PC: Okay, so why don’t we – that’s the mental health care professionals, the dentists, the doctors, the hospital administrative people–
KM: Hospitals, everybody. All health care.
PC: All health care. Why don’t we get together and have lunch and call somebody? Can we do that? What do we do? Because this is not good. I don’t think this is good.
PC: Some may think it’s wonderful, but if you’re running your own business, you’re being run out of business because of the regulations.
KM: You’re looking at me like you want me to say what I’m thinking.
PC: I need the magic answer and I want you to say what you’re thinking.
KM: The magic answer is call your congressman and tell them what your thoughts are about what you’re experiencing and what you want congress house of representatives to do in the next year.
PC: You mean in the republican congress?
PC: Yes. Right. Alright.
DF: That’s a fun topic, Phillip. Thanks a lot.
PC: Yes. Get me started.
KM: Dan’s not going anywhere with that, but I will. I think that, you know, this is going to really hit a lot of providers between the eyes, you know, that aren’t ready for it. And it really worries me.
PC: So the providers, whether they’re, you know, mental health counselors or dentists or doctors or whatever – when’s the deadline? When are they going to all get the letter that says, “You screwed up and you didn’t do what we needed to. Here’s the penalty.”
KM: Well, there’s no real letter per se.
PC: When’s the deadline?
KM: The deadline? Well, well, the Omnibus rule has passed and went into effect September of 2013.
PC: What the heck is an Omnibus?
KM: Well, it’s the digital ethics layer of HIPAA, basically. Said you got to batten down the hatches on all your technology and keep your private patient health care information totally private. With the technology today, it makes it a little difficult because a lot of people are doing electronic record billing, or electronic medical records and it’s not even in their office. It’s somewhere in the sky somewhere. And you still have to have a risk management plan for the sky stuff.
PC: I understand that. I want to know the deadline and who’s going to tell me that I messed up and when.
KM: Well, the Civil Rights Department is going to give you a little call and that’s when you’re going to know you’re probably in big trouble.
PC: What triggers that phone call?
KM: Well, someone makes a complaint. And you can do it online. It’s very easy to do.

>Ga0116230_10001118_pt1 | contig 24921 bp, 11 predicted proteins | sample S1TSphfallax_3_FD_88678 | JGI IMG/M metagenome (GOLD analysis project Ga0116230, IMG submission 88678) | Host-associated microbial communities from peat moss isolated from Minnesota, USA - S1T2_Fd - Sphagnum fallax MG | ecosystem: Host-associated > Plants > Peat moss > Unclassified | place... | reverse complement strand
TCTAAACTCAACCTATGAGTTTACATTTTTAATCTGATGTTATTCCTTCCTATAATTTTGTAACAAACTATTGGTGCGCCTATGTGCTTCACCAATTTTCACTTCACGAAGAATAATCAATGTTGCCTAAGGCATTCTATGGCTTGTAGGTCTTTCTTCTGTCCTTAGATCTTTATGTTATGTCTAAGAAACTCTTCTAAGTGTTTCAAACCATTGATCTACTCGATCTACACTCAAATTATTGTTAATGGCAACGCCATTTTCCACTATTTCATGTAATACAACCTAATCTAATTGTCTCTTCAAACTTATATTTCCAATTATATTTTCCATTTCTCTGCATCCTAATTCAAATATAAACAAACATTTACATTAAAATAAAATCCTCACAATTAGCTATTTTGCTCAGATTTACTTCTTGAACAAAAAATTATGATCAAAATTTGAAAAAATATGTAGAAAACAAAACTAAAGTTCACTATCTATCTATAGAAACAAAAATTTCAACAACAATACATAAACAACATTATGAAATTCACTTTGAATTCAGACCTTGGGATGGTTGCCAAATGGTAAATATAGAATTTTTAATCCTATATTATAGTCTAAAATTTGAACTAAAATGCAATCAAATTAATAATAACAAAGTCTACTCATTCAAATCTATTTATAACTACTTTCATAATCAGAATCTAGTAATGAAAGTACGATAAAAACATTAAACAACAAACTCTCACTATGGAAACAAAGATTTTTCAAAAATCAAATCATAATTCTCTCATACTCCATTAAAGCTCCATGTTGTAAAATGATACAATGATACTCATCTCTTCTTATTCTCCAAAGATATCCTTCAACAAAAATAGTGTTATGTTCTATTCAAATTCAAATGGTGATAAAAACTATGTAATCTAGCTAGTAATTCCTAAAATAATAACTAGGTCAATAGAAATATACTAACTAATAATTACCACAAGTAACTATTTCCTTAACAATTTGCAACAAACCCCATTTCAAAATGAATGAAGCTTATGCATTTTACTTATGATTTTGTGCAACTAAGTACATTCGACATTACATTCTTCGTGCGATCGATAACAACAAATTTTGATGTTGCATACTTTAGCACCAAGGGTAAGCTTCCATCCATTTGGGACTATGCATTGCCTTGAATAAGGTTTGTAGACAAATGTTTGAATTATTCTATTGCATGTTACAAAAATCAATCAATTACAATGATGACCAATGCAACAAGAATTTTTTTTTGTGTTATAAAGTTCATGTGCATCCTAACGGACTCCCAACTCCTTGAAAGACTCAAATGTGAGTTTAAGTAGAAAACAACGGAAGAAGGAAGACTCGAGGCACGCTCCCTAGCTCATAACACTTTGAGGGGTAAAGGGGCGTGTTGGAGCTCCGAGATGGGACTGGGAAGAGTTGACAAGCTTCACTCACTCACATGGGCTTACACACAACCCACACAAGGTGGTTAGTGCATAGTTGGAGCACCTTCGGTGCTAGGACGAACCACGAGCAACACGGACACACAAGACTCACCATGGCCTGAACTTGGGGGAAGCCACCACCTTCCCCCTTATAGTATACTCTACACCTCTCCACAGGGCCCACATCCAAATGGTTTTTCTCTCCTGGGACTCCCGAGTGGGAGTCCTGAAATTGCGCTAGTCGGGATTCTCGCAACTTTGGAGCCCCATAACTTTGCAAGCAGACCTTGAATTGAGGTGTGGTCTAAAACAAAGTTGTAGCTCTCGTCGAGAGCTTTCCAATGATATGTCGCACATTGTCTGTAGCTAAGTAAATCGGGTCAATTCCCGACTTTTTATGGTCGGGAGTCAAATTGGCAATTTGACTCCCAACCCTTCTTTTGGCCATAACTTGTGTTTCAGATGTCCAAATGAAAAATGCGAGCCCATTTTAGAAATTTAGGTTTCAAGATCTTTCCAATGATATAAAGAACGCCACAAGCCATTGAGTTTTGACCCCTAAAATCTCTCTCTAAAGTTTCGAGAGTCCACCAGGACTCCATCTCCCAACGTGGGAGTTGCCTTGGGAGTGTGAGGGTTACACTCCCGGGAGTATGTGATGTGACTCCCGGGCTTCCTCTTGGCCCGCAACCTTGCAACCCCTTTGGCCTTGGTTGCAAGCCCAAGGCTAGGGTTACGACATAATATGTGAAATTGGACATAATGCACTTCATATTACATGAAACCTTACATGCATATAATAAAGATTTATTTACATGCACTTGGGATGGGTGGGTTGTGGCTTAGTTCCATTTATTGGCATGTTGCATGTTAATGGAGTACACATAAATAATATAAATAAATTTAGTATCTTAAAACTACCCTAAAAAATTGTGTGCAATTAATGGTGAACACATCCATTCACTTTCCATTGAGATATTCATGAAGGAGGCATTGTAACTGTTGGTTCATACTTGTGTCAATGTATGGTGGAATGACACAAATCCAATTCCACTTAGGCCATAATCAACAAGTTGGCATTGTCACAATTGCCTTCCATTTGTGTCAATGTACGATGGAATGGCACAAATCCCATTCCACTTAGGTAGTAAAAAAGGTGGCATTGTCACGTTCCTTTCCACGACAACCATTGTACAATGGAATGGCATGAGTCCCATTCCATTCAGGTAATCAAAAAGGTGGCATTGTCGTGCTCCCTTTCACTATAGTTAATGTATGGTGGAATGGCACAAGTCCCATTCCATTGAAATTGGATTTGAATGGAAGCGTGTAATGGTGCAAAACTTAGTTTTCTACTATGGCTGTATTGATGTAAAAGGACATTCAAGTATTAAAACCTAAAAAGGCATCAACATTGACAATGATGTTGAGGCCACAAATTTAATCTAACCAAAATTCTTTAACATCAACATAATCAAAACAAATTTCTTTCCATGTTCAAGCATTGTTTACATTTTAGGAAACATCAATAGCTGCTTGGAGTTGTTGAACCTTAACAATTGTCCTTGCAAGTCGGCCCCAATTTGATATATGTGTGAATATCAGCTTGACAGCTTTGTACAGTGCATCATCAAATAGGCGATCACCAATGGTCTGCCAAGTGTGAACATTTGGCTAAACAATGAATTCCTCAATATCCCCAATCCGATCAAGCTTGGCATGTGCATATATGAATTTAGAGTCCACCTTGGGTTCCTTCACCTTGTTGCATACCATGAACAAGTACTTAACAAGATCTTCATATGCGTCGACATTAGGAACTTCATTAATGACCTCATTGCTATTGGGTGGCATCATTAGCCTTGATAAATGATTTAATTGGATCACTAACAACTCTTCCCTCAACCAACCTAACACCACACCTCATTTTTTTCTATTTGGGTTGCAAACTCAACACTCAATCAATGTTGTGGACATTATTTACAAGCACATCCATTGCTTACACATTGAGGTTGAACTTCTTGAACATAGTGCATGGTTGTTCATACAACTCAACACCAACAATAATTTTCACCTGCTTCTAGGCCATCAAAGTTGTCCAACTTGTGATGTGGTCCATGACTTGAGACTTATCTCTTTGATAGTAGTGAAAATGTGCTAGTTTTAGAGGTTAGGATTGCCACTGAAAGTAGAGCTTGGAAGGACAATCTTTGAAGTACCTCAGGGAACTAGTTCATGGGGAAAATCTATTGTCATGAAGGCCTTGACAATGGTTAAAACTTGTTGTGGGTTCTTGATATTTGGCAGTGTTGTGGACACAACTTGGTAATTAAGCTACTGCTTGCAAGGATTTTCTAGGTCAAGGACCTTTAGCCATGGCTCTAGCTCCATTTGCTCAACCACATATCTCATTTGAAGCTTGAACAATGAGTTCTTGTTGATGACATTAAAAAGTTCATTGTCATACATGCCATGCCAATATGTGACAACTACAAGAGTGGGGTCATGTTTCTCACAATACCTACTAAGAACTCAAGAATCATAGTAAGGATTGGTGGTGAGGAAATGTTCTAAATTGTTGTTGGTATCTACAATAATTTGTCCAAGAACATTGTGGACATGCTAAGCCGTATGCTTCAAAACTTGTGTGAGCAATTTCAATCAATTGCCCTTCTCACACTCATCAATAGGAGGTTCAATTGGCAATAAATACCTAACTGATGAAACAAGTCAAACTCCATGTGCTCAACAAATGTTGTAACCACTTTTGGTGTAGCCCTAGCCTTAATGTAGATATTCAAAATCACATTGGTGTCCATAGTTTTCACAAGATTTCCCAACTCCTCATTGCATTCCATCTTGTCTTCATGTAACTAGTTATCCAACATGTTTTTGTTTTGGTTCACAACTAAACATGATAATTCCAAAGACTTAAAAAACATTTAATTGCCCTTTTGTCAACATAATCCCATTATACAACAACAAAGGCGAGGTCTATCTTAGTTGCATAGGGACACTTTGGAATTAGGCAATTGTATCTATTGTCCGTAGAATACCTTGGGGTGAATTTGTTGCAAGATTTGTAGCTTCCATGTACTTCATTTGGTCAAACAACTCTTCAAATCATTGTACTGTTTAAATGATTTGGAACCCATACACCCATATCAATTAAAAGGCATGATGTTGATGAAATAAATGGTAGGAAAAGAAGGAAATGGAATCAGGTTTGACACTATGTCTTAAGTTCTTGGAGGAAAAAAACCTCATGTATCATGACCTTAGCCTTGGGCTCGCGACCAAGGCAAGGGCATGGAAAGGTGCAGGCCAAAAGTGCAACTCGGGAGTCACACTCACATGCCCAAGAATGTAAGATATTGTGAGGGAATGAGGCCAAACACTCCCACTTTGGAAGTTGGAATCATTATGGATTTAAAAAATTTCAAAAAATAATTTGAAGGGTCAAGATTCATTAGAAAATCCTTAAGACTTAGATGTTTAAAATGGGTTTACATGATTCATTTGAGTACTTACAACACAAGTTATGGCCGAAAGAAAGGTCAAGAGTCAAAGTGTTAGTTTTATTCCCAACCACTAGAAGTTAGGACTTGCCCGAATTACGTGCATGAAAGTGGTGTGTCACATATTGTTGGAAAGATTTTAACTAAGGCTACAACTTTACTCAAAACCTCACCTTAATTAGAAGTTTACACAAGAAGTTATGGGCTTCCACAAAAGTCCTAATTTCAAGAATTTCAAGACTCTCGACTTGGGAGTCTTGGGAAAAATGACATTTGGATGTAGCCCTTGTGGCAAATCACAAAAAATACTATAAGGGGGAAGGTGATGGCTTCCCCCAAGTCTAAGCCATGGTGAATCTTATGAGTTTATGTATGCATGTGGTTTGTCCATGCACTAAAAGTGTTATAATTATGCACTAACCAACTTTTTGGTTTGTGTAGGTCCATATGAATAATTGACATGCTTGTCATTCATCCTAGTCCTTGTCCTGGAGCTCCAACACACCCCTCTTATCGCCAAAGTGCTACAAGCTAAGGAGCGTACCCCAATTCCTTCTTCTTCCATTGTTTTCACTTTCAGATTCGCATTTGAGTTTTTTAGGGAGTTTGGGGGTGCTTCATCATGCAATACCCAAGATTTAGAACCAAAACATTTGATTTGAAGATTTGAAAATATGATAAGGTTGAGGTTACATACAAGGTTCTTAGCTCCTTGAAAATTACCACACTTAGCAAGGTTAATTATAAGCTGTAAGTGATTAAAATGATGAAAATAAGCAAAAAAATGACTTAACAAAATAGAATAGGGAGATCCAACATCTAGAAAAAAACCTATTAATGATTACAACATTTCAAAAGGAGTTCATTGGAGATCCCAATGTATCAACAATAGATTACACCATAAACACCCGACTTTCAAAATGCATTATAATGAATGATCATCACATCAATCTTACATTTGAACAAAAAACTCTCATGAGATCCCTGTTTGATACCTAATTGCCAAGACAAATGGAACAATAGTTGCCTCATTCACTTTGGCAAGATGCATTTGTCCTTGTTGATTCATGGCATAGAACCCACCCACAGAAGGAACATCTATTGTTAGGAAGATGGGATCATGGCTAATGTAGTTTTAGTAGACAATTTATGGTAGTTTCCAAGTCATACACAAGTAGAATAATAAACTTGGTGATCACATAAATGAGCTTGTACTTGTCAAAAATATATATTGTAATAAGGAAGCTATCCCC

PC: So I could really just ignore this and skate by for a couple years and hope nobody complains.
KM: You can take the risk.
PC: You tell me that if nobody complains then–
KM: Uh, well you’re skating under the radar but–
PC: I’m not suggesting it, I’m just saying–
KM: No. Yeah. Right.
DF: There’s nobody scheduled to come into your office–
KM: Not that I know of.
DF: –on January 1, 2015 or whatever.
KM: The HIPAA police aren’t going to walk into my office– well, I guess they could. But I need to show them my due diligence of what have you been doing to secure your private health care information. That’s what I’m working on now with, you know, my security guys.
PC: How did you know to start to do that?
KM: Well, that’s a great question actually–
PC: Besides the fact you’re one of those odd people that actually reads these laws as they get passed, but that aside–
KM: I’m the grim reaper, right?
PC: –how did you know that you had to do the Omnibus thing?
KM: Well, I got a little call from my credit card terminal company saying, “Hey,” you know because you have to go through every year with our VISA and MasterCard terminal it registers as oh it’s a health care provider. This is a health care provider, you know. And so I get a little call from my terminal going, you know, “Submit the, you know, $150 bucks for the yearly compliance of the terminal” because that has to be battened down. We can’t keep anything on file and I have to answer a four-page–
KM: So then the Security Metrics triggers, it gets triggered. I mean, the credit card company, “Hey, this is a health care company and you probably want to call Life Tree Counseling Center up and see where they are with the Omnibus rule.” So I got a call from the Security Metrics people saying, “Hey. Hi.”
PC: How are the Security Metrics people and the credit card people connected?
KM: Well, they do also compliance with the credit card terminals, too. They’re working on, you know, keeping things confidential on the terminal side.
PC: So something is going to trigger a phone call.
KM: It did for me. It did for me.
PC: If you got a credit card acceptance policy.
KM: If you have a MasterCard/VISA terminal, you probably will get a phone call.
PC: When you renew.
KM: When you renew.
PC: At least that triggers it.
KM: It did for me. Now most mental health– no, I can’t say most. A lot of mental health professionals do the little Square or something similar.
DF: That can’t get compliant, right?
KM: Square is taking the HIPAA compliance for the Square user. The other knock offs of Square are not. Most mental health professionals–
DF: That’s very important, right?
KM: It’s very important.
DF: Because there are alternatives that people are using.